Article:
America’s first settlers may have arrived 130,000 years ago
T. DEMÉRÉ/SAN DIEGO NATURAL HISTORY MUSEUM
Astoundingly ancient stone tools and animal bones have just turned up at a site in California. If the discoverers are correct, these remains point to the presence of humans or some ancestral species in the Americas 130,700 years ago. That’s a whopping 100,000 years earlier than research had suggested until now.
The new artifacts were found at the Cerutti Mastodon site. It’s near what is now San Diego. Scientists described these bones and tools online April 26 in Nature.
Their new date for the artifacts has stirred up a ruckus. Indeed, many scientists are not yet ready to accept those dates.
The new assessment comes from a research team led by archaeologist Steven Holen and paleontologist Thomas Deméré. Holen works at the Center for American Paleolithic Research in Hot Springs, S.D. His colleague works at the San Diego Natural History Museum.
Some 130,000 years ago, the researchers say, the climate was relatively warm and wet. That would have submerged any land connection between northeastern Asia and what’s now Alaska. So ancient folk migrating to North America must have reached the continent in canoes or other vessels, they say. Then these folk could have traveled down the Pacific coast.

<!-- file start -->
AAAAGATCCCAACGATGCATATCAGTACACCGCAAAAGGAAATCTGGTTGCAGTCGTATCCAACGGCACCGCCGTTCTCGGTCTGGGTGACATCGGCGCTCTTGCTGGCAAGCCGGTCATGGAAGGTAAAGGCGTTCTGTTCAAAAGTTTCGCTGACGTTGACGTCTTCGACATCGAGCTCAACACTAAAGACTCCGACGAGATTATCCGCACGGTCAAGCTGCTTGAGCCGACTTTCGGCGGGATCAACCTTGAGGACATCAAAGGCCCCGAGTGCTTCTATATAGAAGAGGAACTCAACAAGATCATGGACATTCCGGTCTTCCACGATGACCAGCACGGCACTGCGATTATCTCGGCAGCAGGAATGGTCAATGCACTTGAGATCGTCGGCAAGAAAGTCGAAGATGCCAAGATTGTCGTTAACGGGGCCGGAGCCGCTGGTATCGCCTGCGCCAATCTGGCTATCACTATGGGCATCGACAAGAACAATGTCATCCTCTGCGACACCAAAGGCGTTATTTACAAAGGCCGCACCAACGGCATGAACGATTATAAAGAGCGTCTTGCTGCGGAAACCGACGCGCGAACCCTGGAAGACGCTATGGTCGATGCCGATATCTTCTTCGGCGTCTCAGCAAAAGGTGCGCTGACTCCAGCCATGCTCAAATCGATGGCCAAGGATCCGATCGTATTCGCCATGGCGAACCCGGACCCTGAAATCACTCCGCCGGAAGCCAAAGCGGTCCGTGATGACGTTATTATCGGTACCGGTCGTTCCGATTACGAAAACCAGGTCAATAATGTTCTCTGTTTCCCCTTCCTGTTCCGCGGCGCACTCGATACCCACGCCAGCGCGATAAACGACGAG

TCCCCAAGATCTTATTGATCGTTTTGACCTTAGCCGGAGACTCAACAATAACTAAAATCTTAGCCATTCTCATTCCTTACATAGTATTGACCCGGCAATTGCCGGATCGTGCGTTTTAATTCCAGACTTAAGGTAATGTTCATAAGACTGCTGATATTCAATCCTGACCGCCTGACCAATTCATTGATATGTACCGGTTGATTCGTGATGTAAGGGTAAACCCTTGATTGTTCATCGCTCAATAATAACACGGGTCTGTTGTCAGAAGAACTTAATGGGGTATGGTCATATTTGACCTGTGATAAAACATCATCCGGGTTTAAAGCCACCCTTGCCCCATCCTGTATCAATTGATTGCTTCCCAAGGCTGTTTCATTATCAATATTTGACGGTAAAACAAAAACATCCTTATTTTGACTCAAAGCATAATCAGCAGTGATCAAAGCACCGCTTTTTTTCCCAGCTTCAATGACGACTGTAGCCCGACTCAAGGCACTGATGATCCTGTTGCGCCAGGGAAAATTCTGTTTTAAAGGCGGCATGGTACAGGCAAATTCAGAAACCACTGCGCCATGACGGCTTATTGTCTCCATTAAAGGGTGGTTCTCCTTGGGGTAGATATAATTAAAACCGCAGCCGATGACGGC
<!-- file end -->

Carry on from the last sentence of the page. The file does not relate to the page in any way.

Candidates for southern California’s mastodon-bone breakers include Neandertals, Denisovans and Homo erectus. All are hominids that lived in northeastern Asia some 130,000 years ago. A less likely possibility, Holen says, is our species — Homo sapiens. That would be surprising, as there is no evidence that true humans reached southern China before 80,000 to 120,000 years ago.
For now, the tool users who inhabited the Cerutti Mastodon site remain unknown. No fossils of those folk have turned up there.
Whatever Homo species reached the Cerutti Mastodon site probably broke apart the huge beast’s bones to obtain the nutritious marrow. Afterward, the scientists suspect, these folk likely would have turned limb fragments from the animals into tools. Hominids probably scavenged the mastodon carcass, the scientists point out. After all, they add, the animal's bones showed no scrape or slice marks from stone tools. Those marks would have been left if these folk had butchered the animal.
Skeptics weigh in
Researchers already disagree about whether humans reached the Americas more than 20,000 years ago, so it’s not surprising that the new report is controversial. Indeed, critics quickly questioned the new claim.
Excavation of the mastodon site occurred in 1992 and 1993. This was after the site became partially exposed during a construction project. Backhoes and other heavy construction equipment can cause the same damage to mastodon bones that the new report attributes to an ancient Homo species, notes Gary Haynes. He’s an archaeologist at the University of Nevada, Reno.
The ancient southern California landscape also may have included streams. These could have washed broken mastodon bones and large stones from separate areas. They might simply have collected at the spot where they were eventually unearthed, says Vance Holliday. Also an archaeologist, he works at the University of Arizona in Tucson.